|Keirsey/MBTI® reference||artisan/SP sensing-perceiving||guardian/SJ sensing-judging||idealist/NF intuitive-feeling||rationalist/NT intuitive-thinking|
|Empedocles 450BC||Goea (air)||Hera (earth)||Zeus (fire)||Poseidon (water)|
|Signs of Zodiac||Libra, Aquarius, Gemini||Capricorn, Taurus, Virgo||Aries, Leo, Sagittarius||Cancer, Scorpio, Pisces|
|Hippocrates 370BC||blood||black bile||yellow bile||phlegm|
|Hippocrates 370BC 'Four Qualities'||hot and moist||cold and dry||hot and dry||cold and moist|
|Plato 340BC (M)||artistic||sensible||intuitive||reasoning|
|Aristotle 325BC 'contribution to social order' (K)||'iconic'- artistic and art-making||'pistic' - common-sense and care-taking||'noetic' - intuitive sensibility and morality||'dianoetic' - reasoning and logical investigator|
|Aristotle 325BC Four Sources of Happiness (K)||'hedone' - sensual pleasure||'propraieteri' - acquiring assets||'ethikos' - moral virtue||'dialogike' - logical investigation|
|Galen 190AD Four Temperaments or Four Humours||sanguine||melancholic||choleric||phlegmatic|
|Paracelsus 1550 'Four Totem Spirits' (K)||Salamanders - impulsive and changeable||Gnomes - industrious and guarded||Nymph - inspiring and passionate||Sylphs - curious and calm|
|Eric Adickes 1905 Four World Views (K)||innovative||traditional||doctrinaire||sceptical|
|Eduard Spranger 1914 Four Value Attitudes (K)||artistic||economic||religious||theoretic|
|Ernst Kretschmer 1920 (M)||manic||depressive||oversensitive||insensitive|
|Eric Fromm 1947 (K)||exploitative||hoarding||receptive||marketing|
|Hans Eysenck 1950s (trait examples from his inventory)||lively, talkative, carefree, outgoing||sober, reserved, quiet, rigid||restless, excitable, optimistic, impulsive||careful, controlled, thoughtful, reliable|
|Myers 1958 (M)||perceiving||judging||feeling||thinking|
|Myers 1958 (K)||probing||scheduling||friendly||tough-minded|
|Montgomery 2002 on Jung/Myers||SP - spontaneous and playful||SJ - sensible and judicious||NF - intuitive and fervent||NT - ingenious and theoretical|
|Montgomery 2002 on Keirsey's Four Temperaments||says what is, |
does what works
|says what is,|
does what's right
|says what's possible,|
does what's right
|says what's possible,|
does what works
poem 'On Nature' he described the elements in relation to emotional forces that we would refer to as love and strife. However 1870 Brewer says that Empedocles preferred the names of the Greek Gods, Zeus, Hera, Poseidon and Goea. (1870 Brewer, and Chambers Biographical, which references Jean Ballock's book, 'Empedocle', 1965.)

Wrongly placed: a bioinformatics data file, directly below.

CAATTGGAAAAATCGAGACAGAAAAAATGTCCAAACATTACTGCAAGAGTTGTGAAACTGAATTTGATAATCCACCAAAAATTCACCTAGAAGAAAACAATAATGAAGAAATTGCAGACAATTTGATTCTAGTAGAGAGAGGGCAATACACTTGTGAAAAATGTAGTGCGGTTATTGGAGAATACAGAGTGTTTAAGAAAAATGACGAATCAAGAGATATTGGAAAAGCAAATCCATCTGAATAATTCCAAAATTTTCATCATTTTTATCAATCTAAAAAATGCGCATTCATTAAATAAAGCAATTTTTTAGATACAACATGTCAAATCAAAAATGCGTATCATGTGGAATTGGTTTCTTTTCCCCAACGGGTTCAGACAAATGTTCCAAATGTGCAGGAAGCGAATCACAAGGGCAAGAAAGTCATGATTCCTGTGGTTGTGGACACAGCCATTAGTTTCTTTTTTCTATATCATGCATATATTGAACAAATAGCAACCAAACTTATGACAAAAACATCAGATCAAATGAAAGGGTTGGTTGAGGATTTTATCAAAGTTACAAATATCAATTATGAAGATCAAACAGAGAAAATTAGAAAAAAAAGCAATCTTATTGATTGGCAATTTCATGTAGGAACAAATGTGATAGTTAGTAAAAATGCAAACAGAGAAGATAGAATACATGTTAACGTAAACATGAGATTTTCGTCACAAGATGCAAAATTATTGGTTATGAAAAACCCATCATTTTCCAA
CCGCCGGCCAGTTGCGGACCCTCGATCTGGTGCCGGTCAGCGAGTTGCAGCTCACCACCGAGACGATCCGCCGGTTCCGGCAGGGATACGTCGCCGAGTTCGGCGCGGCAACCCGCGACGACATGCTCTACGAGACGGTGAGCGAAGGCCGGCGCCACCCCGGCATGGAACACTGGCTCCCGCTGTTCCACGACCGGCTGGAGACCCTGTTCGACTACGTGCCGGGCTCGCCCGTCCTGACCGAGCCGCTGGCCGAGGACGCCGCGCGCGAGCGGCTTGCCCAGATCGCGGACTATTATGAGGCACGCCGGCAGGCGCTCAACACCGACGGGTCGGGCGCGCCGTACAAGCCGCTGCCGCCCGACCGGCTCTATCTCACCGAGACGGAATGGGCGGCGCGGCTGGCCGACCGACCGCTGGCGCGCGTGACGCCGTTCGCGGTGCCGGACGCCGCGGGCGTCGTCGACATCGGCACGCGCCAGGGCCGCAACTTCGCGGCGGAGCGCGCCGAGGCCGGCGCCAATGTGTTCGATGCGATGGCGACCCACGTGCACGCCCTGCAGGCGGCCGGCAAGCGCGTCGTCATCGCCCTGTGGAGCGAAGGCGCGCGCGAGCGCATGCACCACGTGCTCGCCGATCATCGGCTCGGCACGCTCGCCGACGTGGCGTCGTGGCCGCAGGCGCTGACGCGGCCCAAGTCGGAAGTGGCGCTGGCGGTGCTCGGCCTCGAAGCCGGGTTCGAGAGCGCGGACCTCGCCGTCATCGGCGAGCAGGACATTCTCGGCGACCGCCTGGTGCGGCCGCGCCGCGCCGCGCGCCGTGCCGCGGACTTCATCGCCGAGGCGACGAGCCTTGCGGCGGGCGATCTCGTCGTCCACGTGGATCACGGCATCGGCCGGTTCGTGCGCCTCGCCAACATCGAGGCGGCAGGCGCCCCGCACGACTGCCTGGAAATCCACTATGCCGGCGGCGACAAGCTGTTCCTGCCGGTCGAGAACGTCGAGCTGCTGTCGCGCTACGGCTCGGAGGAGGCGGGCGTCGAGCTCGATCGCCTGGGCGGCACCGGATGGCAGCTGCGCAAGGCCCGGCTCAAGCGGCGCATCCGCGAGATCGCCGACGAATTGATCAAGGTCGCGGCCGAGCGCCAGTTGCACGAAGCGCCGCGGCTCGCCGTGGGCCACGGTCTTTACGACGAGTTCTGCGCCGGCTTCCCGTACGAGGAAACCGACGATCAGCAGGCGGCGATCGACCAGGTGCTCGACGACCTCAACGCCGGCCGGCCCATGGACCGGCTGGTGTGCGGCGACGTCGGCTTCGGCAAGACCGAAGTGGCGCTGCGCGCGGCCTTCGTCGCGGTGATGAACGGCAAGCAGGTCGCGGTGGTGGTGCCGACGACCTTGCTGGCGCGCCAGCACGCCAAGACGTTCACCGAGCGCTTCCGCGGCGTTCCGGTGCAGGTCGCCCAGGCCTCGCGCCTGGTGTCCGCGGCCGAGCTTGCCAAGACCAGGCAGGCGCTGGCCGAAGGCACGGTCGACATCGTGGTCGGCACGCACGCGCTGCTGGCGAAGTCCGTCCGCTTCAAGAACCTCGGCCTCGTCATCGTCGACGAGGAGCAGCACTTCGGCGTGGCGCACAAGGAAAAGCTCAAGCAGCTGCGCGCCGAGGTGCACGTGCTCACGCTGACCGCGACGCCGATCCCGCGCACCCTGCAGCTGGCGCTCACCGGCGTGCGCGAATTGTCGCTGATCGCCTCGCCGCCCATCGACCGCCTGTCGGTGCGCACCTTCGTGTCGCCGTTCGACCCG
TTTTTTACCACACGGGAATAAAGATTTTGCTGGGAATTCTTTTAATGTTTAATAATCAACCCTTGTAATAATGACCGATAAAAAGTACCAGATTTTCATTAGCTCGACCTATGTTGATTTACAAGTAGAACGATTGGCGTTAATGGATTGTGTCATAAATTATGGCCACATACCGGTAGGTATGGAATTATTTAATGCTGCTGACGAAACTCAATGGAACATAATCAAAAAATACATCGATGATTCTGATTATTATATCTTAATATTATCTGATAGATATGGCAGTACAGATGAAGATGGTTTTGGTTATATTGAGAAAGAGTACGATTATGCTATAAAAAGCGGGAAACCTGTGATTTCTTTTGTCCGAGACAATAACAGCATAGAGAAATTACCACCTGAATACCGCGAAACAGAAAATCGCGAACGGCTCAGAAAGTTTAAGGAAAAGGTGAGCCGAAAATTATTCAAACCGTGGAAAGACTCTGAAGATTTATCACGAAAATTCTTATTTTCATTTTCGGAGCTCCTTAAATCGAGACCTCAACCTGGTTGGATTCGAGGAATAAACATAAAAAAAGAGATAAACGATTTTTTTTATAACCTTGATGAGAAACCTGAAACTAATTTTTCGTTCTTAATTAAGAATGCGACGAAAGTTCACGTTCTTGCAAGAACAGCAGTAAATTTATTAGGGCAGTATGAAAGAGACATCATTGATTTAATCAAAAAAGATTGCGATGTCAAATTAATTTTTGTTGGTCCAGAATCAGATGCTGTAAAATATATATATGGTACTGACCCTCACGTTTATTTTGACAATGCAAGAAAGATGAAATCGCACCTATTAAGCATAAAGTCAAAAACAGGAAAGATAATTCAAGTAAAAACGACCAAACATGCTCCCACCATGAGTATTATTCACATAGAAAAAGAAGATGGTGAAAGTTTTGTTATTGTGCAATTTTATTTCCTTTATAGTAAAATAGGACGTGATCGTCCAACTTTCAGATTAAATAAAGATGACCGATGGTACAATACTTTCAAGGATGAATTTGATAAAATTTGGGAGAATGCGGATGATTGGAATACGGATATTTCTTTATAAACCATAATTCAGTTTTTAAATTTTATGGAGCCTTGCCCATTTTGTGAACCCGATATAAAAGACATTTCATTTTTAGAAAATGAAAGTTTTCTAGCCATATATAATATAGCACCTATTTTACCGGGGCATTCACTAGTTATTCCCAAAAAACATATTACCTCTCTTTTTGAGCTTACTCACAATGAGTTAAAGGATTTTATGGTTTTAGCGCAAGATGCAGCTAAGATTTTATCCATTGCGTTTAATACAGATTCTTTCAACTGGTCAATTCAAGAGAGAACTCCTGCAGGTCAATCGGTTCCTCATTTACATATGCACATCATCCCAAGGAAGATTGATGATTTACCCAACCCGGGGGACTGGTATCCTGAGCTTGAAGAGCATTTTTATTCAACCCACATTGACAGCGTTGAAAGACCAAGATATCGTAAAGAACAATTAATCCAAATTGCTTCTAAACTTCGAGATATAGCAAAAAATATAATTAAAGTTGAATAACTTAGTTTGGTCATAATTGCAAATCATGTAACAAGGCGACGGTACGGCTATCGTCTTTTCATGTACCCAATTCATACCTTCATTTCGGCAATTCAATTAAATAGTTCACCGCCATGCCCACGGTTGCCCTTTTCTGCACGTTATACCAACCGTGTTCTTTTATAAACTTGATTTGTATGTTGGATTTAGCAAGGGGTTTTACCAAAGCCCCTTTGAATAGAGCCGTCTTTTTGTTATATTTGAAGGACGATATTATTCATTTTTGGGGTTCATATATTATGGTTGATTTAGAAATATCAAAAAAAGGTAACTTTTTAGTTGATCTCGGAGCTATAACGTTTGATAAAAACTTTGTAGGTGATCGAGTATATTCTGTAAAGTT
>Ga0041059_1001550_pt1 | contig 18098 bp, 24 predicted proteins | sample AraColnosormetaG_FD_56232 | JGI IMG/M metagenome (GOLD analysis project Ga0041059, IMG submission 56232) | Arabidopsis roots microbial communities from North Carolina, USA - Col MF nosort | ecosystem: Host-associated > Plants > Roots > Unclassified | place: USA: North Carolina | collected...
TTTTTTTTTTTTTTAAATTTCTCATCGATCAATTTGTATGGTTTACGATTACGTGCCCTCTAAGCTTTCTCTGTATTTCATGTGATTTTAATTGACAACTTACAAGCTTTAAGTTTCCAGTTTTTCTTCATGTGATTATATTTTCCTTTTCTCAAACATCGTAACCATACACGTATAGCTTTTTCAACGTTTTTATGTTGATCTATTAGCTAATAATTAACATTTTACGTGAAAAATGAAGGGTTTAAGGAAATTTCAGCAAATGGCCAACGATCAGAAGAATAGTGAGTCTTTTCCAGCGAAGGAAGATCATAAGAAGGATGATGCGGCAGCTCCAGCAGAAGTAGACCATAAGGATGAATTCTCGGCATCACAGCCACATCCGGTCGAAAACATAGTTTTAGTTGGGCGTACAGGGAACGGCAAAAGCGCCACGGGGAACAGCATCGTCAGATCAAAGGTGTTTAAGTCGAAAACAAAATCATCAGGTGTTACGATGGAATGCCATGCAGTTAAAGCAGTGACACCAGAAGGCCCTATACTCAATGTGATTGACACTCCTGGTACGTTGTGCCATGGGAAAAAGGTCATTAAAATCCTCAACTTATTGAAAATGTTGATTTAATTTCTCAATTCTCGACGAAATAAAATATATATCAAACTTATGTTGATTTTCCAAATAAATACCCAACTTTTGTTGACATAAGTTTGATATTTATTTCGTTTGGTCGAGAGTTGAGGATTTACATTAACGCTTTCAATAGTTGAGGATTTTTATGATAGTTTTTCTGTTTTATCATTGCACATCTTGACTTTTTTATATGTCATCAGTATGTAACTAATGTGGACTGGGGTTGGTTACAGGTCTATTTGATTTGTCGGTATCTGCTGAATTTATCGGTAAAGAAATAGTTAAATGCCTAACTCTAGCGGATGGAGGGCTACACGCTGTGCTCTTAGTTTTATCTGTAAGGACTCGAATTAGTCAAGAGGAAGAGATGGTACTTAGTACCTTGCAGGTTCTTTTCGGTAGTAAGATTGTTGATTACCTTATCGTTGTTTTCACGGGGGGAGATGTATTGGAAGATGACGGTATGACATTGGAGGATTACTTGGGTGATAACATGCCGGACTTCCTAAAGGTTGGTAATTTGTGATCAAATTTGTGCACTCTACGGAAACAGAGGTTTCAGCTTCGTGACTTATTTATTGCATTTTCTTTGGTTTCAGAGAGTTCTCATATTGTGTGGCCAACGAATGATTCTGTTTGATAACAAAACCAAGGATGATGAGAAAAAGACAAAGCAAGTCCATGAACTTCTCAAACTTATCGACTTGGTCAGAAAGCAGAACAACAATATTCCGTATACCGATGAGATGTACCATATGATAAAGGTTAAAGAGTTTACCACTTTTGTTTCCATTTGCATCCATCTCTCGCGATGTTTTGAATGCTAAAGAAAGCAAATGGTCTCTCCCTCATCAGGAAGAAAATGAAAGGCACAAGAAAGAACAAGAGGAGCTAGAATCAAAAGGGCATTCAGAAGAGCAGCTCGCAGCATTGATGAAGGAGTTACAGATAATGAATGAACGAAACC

Aristotle explained four temperaments in the context of 'individual contribution to social order' in The Republic, c.325BC, and also used the Four Temperaments to theorise about people's character and quest for happiness. Incidentally 1870 Brewer states that Aristotle was first to specifically suggest the four elements, fire, earth, water, air, and that this was intended as an explanation purely of the various forms in which matter can appear, which was interpreted by 'modern' chemists (of the late 1800s) to represent 'the imponderable' (calorie), the gaseous (air), the liquid (water), and solid (earth).
Paracelsus was a German alchemist and physician and considered by some to be the 'father of toxicology'. His real name was Phillippus Aureolus Theophrastus Bombastus von Hohenheim, which perhaps explains why he adopted a pseudonym. According to Chambers Biographical Dictionary he lived from 1493-1541, which suggests that his work was earlier than 'c.1550'. Keirsey and Montgomery cite the connection between Paracelsus's Four Totem Spirits and the Four Temperaments, however there are others who do not see the same connection to or interpretation of the Four Totem Spirits. If you are keen to know more perhaps seek out the book The Life Of Paracelsus Phillippus Aureolus Theophrastus Bombastus von Hohenheim, by A Stoddart, published in 1911, referenced by Chambers Biographical.
Hans Jurgen Eysenck was a German-born British psychologist whose very popular scalable personality inventory model contains significant overlaps with the Four Temperaments. It's not a perfect fit, but there are many common aspects. See the Eysenck section.